Raid Levels

A message from a similar thread early this year...

> -----Original Message-----
> From: Max Nealon [SMTP:mnealon@...]
> Sent: Tuesday, January 11, 2000 6:38 PM
> To:
> Subject: RE: [Vantage] Raid 5
> From: Max Nealon <mnealon@...>
> The issues with RAID5 are not just limited to performance. The major
> issue
> is that Raid5 can cause database integrity issues as follows....
> When a transaction is started, Progress will write a Transaction Start
> Note
> to the .bi file. This will be flagged as a "raw" write, to ensure that
> this
> gets there. Raid 5 does not support raw writes, so it cannot be
> guaranteed.
> The transaction progresses (excuse the pun) and the data that was
> changed in
> the .db is written to the .bi (i.e. the contents of blocks that
> changed
> before the change), and a number of pieces of control data. The .db
> write is
> cached, the .bi write should be raw.
> Now the write to the .db is cached by Progress (the size is controlled
> by
> -B), which is fine, it can also be cached by the disk controller, but
> I
> would rather it wasn't.
> There is a database write interval which is determined by a
> combination of
> the operating system, and the size of the cache, and the load on the
> server,
> but this interval is normally less than 60 seconds. it can be set
> higher,
> reducing the load on the machine, but increasing the likelihood that
> transactions that should have been written may be backed out.
> Once the transaction is written, the .bi has a Transaction end note
> written
> to it, once more this is raw.
> It may be up to 60 (write interval again) seconds before the .db is
> written
> to from the cache (the cache flush interval). When the transaction is
> written, the database last write time is updated. This is held
> internally on
> the .db and is not the updated time on the file.
> If the server should die at any of the above stages, then firstly the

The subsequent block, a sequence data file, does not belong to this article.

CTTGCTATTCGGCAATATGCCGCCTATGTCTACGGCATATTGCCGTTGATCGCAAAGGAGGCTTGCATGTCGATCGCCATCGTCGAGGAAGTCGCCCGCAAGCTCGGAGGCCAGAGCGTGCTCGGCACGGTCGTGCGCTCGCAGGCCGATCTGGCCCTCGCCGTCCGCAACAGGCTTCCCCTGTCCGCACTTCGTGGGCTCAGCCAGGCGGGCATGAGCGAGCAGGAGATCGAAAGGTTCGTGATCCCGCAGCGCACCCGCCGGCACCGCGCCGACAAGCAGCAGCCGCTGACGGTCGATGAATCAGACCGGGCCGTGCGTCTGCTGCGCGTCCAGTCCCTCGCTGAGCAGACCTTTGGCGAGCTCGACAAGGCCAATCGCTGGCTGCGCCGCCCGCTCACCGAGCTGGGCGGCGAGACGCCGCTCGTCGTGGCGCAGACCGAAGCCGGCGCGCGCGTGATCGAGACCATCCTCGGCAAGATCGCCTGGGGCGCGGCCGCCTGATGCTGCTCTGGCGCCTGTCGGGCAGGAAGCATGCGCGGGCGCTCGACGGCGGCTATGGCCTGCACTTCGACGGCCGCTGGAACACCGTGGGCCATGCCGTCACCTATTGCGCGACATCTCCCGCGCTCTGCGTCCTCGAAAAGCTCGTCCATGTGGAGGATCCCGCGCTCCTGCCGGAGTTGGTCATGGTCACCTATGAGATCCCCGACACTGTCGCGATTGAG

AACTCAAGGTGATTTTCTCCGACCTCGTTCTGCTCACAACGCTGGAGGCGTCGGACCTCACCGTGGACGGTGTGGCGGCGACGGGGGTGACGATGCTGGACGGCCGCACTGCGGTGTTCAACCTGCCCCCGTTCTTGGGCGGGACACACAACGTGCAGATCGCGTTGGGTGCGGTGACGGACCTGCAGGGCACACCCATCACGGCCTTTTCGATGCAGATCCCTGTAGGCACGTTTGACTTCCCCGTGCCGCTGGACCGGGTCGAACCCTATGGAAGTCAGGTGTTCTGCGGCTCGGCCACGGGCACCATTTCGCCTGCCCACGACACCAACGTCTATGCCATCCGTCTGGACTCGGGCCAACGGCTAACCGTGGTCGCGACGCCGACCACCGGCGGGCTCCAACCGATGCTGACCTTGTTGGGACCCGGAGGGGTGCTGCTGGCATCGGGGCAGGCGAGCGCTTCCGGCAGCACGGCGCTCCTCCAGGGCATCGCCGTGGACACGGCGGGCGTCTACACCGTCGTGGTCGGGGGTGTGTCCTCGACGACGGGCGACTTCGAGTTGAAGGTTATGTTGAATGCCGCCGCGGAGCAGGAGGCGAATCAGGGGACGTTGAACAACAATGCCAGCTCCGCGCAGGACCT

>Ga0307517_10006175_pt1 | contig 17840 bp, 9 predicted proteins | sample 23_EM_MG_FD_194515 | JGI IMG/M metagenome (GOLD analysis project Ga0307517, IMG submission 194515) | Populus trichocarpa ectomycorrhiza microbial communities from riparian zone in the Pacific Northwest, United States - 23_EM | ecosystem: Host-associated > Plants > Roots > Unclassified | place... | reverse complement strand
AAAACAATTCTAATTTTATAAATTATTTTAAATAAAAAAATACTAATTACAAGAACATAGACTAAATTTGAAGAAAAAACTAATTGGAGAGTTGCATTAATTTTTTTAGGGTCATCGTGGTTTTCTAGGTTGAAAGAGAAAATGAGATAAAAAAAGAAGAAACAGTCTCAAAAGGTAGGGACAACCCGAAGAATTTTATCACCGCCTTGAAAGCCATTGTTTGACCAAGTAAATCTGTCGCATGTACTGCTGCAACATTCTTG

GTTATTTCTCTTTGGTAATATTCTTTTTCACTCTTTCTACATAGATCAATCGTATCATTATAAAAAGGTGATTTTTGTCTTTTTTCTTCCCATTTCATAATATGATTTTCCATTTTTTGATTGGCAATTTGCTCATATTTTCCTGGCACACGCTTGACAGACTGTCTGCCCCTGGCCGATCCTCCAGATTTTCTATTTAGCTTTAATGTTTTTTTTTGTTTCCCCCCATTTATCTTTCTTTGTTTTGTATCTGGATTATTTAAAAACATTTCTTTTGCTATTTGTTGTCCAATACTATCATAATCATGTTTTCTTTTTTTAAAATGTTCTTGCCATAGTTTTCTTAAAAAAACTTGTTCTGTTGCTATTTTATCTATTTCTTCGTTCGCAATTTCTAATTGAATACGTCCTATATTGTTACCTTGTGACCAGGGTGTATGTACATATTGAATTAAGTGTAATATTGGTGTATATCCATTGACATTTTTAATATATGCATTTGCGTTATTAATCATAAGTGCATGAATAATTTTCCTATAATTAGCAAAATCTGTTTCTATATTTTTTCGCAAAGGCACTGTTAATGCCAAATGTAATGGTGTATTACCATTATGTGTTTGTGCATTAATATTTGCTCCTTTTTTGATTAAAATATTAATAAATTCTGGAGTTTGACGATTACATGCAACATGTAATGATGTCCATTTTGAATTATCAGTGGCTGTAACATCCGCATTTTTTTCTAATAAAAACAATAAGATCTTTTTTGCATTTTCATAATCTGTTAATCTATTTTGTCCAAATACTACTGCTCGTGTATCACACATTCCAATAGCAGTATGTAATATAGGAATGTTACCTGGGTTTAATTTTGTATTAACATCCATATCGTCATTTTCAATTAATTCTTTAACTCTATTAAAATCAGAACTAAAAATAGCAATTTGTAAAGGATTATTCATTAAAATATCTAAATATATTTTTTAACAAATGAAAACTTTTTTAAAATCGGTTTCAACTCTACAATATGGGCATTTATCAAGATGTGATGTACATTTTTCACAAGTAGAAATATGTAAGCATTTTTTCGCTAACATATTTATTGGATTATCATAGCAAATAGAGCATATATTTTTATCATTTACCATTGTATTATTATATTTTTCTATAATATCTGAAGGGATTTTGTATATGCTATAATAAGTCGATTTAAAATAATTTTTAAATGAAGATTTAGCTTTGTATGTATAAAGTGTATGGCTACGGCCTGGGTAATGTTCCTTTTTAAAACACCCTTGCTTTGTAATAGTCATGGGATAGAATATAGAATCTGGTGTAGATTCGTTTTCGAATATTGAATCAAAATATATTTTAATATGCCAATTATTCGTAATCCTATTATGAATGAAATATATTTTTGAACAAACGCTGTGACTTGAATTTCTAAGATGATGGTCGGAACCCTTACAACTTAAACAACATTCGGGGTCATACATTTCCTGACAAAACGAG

> .bi is
> checked for transactions that finished after the last .db write, or
> did not
> finish at all, all of these relevant transactions are backed out in
> order
> that the integrity of each transaction is maintained, thereby
> guaranteeing
> the integrity of the database overall.
> Now as RAID5 includes its own caching algorithms, and does not respond
> to
> the "write this transaction raw" command (I am not aware of any way to
> turn
> off the write cache under RAID5.) the whole integrity of a database
> that is
> in use that crashes cannot be maintained.
> In this scenario, it is not impossible to see that there is the
> possibility
> of the writes to the .db or the .bi or both, falling out of sync. If
> the .bi
> write for the start of the transaction has not been written, yet the
> .db
> has, and the machine crashes, the partial transaction will not be
> backed
> out. Worse still the dates on the .bi and the .db may be out of sync.
> Raid 5 does add a performance hit if you are doing a lot of database
> activity, believe me, I have been there. However this is not the hit
> that
> worries me.
> Epicor recommend Raid 1, 0 or 10 only for very good reason. Those of
> you
> running Raid 5, are running against the recommendation, and
> potentially you
> are putting the integrity of your database at risk. If this is a
> business
> critical application, then you are potentially putting the business at
> risk.
> You can reduce this risk by adding multiple power supplies, and
> multiple
> everything else, but you are nowhere near as safe as good old
> mirroring.
> Max Nealon
> Epicor Software Corp.
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